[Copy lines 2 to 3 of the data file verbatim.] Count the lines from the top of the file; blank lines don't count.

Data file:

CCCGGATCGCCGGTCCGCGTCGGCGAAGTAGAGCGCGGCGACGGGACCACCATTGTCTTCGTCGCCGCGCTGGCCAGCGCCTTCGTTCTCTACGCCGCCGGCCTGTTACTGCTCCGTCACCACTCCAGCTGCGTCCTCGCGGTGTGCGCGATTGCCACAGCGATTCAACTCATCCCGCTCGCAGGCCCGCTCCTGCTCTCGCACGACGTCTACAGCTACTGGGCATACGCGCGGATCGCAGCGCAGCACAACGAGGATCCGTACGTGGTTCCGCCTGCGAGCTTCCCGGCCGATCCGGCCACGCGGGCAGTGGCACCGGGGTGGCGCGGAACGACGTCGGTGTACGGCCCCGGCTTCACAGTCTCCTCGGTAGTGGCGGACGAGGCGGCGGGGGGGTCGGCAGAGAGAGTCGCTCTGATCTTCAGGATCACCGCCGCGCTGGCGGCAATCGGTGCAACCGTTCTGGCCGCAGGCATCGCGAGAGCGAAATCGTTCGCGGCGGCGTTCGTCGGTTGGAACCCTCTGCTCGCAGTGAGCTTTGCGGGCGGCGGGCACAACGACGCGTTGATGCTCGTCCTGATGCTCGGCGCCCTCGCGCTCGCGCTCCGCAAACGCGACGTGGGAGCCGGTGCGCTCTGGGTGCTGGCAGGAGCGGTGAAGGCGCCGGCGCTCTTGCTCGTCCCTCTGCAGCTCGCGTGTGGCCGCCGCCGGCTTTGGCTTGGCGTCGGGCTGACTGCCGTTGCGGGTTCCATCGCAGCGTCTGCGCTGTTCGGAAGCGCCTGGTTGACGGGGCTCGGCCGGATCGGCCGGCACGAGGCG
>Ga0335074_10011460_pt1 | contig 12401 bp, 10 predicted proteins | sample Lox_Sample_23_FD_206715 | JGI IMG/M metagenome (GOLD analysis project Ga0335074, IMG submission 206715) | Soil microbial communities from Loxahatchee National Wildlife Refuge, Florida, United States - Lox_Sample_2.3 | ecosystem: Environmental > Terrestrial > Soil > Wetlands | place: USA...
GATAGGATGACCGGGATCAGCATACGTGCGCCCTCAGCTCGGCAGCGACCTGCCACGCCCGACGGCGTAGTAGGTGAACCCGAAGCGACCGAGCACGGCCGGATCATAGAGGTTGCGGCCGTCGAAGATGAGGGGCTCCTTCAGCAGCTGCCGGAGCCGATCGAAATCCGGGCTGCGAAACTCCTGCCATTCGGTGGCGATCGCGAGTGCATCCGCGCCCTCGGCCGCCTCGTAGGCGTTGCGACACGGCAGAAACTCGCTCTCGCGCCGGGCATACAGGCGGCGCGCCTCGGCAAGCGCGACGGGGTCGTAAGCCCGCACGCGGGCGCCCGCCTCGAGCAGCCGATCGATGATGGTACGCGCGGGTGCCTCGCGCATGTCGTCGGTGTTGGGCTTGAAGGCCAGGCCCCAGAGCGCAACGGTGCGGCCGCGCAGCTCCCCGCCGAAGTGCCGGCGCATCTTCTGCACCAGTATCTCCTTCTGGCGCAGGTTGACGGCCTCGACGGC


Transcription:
>Ga0335074_10011460_pt1 | contig 12401 bp, 10 predicted proteins | sample Lox_Sample_23_FD_206715 | JGI IMG/M metagenome (GOLD analysis project Ga0335074, IMG submission 206715) | Soil microbial communities from Loxahatchee National Wildlife Refuge, Florida, United States - Lox_Sample_2.3 | ecosystem: Environmental > Terrestrial > Soil > Wetlands | place: USA...
GATAGGATGACCGGGATCAGCATACGTGCGCCCTCAGCTCGGCAGCGACCTGCCACGCCCGACGGCGTAGTAGGTGAACCCGAAGCGACCGAGCACGGCCGGATCATAGAGGTTGCGGCCGTCGAAGATGAGGGGCTCCTTCAGCAGCTGCCGGAGCCGATCGAAATCCGGGCTGCGAAACTCCTGCCATTCGGTGGCGATCGCGAGTGCATCCGCGCCCTCGGCCGCCTCGTAGGCGTTGCGACACGGCAGAAACTCGCTCTCGCGCCGGGCATACAGGCGGCGCGCCTCGGCAAGCGCGACGGGGTCGTAAGCCCGCACGCGGGCGCCCGCCTCGAGCAGCCGATCGATGATGGTACGCGCGGGTGCCTCGCGCATGTCGTCGGTGTTGGGCTTGAAGGCCAGGCCCCAGAGCGCAACGGTGCGGCCGCGCAGCTCCCCGCCGAAGTGCCGGCGCATCTTCTGCACCAGTATCTCCTTCTGGCGCAGGTTGACGGCCTCGACGGC